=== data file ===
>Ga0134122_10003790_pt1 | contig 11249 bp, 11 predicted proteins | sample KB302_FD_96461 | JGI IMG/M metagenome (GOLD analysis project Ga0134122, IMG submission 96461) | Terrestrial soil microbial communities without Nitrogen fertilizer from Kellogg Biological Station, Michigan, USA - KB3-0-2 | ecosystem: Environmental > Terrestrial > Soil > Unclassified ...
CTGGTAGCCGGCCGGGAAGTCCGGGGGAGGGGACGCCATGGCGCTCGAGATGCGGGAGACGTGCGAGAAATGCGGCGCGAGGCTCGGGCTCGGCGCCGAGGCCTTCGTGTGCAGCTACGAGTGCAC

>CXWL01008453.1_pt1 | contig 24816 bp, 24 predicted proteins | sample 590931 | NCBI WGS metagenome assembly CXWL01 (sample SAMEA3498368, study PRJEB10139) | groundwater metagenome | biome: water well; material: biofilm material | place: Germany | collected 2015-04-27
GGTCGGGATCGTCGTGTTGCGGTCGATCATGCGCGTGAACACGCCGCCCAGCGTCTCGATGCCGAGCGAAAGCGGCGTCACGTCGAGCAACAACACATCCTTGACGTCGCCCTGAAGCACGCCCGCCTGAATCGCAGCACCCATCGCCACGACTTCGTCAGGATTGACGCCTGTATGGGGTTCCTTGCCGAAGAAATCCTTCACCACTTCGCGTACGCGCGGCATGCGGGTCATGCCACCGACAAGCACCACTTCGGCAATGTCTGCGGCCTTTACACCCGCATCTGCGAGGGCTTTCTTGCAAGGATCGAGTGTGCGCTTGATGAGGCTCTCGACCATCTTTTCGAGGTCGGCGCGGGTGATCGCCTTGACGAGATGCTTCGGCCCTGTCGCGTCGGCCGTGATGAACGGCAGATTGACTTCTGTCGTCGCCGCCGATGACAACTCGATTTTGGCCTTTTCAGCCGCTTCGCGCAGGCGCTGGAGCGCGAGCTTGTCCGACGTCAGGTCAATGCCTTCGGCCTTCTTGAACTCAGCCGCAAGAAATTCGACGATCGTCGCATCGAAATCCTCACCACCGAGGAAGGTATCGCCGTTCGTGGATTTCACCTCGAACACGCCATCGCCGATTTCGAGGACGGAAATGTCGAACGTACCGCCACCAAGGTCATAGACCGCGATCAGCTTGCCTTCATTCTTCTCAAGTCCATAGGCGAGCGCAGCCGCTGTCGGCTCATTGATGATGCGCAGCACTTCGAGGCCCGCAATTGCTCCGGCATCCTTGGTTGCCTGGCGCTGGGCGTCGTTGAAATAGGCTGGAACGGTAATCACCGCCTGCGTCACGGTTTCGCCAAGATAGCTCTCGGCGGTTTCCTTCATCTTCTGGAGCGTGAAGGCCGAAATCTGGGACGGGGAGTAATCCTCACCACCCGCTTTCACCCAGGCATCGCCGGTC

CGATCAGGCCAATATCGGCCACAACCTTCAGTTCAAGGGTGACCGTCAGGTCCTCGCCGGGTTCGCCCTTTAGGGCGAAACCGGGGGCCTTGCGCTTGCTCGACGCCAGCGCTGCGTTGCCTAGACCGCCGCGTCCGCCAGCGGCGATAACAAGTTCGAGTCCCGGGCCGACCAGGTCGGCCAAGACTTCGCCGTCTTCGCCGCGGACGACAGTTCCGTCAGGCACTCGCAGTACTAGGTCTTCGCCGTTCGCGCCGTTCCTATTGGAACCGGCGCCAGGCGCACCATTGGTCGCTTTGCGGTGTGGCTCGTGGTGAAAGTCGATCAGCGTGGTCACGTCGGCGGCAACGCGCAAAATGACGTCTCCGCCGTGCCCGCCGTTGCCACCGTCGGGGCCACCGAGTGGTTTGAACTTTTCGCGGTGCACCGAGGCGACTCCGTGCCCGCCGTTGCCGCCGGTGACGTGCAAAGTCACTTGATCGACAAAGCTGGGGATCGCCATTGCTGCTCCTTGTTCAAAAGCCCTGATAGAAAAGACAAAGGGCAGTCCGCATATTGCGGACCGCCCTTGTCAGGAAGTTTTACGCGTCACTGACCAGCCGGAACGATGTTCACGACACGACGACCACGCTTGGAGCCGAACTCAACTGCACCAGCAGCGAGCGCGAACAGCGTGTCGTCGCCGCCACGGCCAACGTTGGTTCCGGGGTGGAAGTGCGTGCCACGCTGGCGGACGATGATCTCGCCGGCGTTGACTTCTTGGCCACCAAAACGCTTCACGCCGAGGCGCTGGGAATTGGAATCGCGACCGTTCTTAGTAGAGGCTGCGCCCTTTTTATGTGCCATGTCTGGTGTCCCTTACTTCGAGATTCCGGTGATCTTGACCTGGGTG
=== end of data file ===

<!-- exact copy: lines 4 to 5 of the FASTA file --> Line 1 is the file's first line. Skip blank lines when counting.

GGTCGGGATCGTCGTGTTGCGGTCGATCATGCGCGTGAACACGCCGCCCAGCGTCTCGATGCCGAGCGAAAGCGGCGTCACGTCGAGCAACAACACATCCTTGACGTCGCCCTGAAGCACGCCCGCCTGAATCGCAGCACCCATCGCCACGACTTCGTCAGGATTGACGCCTGTATGGGGTTCCTTGCCGAAGAAATCCTTCACCACTTCGCGTACGCGCGGCATGCGGGTCATGCCACCGACAAGCACCACTTCGGCAATGTCTGCGGCCTTTACACCCGCATCTGCGAGGGCTTTCTTGCAAGGATCGAGTGTGCGCTTGATGAGGCTCTCGACCATCTTTTCGAGGTCGGCGCGGGTGATCGCCTTGACGAGATGCTTCGGCCCTGTCGCGTCGGCCGTGATGAACGGCAGATTGACTTCTGTCGTCGCCGCCGATGACAACTCGATTTTGGCCTTTTCAGCCGCTTCGCGCAGGCGCTGGAGCGCGAGCTTGTCCGACGTCAGGTCAATGCCTTCGGCCTTCTTGAACTCAGCCGCAAGAAATTCGACGATCGTCGCATCGAAATCCTCACCACCGAGGAAGGTATCGCCGTTCGTGGATTTCACCTCGAACACGCCATCGCCGATTTCGAGGACGGAAATGTCGAACGTACCGCCACCAAGGTCATAGACCGCGATCAGCTTGCCTTCATTCTTCTCAAGTCCATAGGCGAGCGCAGCCGCTGTCGGCTCATTGATGATGCGCAGCACTTCGAGGCCCGCAATTGCTCCGGCATCCTTGGTTGCCTGGCGCTGGGCGTCGTTGAAATAGGCTGGAACGGTAATCACCGCCTGCGTCACGGTTTCGCCAAGATAGCTCTCGGCGGTTTCCTTCATCTTCTGGAGCGTGAAGGCCGAAATCTGGGACGGGGAGTAATCCTCACCACCCGCTTTCACCCAGGCATCGCCGGTC

CGATCAGGCCAATATCGGCCACAACCTTCAGTTCAAGGGTGACCGTCAGGTCCTCGCCGGGTTCGCCCTTTAGGGCGAAACCGGGGGCCTTGCGCTTGCTCGACGCCAGCGCTGCGTTGCCTAGACCGCCGCGTCCGCCAGCGGCGATAACAAGTTCGAGTCCCGGGCCGACCAGGTCGGCCAAGACTTCGCCGTCTTCGCCGCGGACGACAGTTCCGTCAGGCACTCGCAGTACTAGGTCTTCGCCGTTCGCGCCGTTCCTATTGGAACCGGCGCCAGGCGCACCATTGGTCGCTTTGCGGTGTGGCTCGTGGTGAAAGTCGATCAGCGTGGTCACGTCGGCGGCAACGCGCAAAATGACGTCTCCGCCGTGCCCGCCGTTGCCACCGTCGGGGCCACCGAGTGGTTTGAACTTTTCGCGGTGCACCGAGGCGACTCCGTGCCCGCCGTTGCCGCCGGTGACGTGCAAAGTCACTTGATCGACAAAGCTGGGGATCGCCATTGCTGCTCCTTGTTCAAAAGCCCTGATAGAAAAGACAAAGGGCAGTCCGCATATTGCGGACCGCCCTTGTCAGGAAGTTTTACGCGTCACTGACCAGCCGGAACGATGTTCACGACACGACGACCACGCTTGGAGCCGAACTCAACTGCACCAGCAGCGAGCGCGAACAGCGTGTCGTCGCCGCCACGGCCAACGTTGGTTCCGGGGTGGAAGTGCGTGCCACGCTGGCGGACGATGATCTCGCCGGCGTTGACTTCTTGGCCACCAAAACGCTTCACGCCGAGGCGCTGGGAATTGGAATCGCGACCGTTCTTAGTAGAGGCTGCGCCCTTTTTATGTGCCATGTCTGGTGTCCCTTACTTCGAGATTCCGGTGATCTTGACCTGGGTG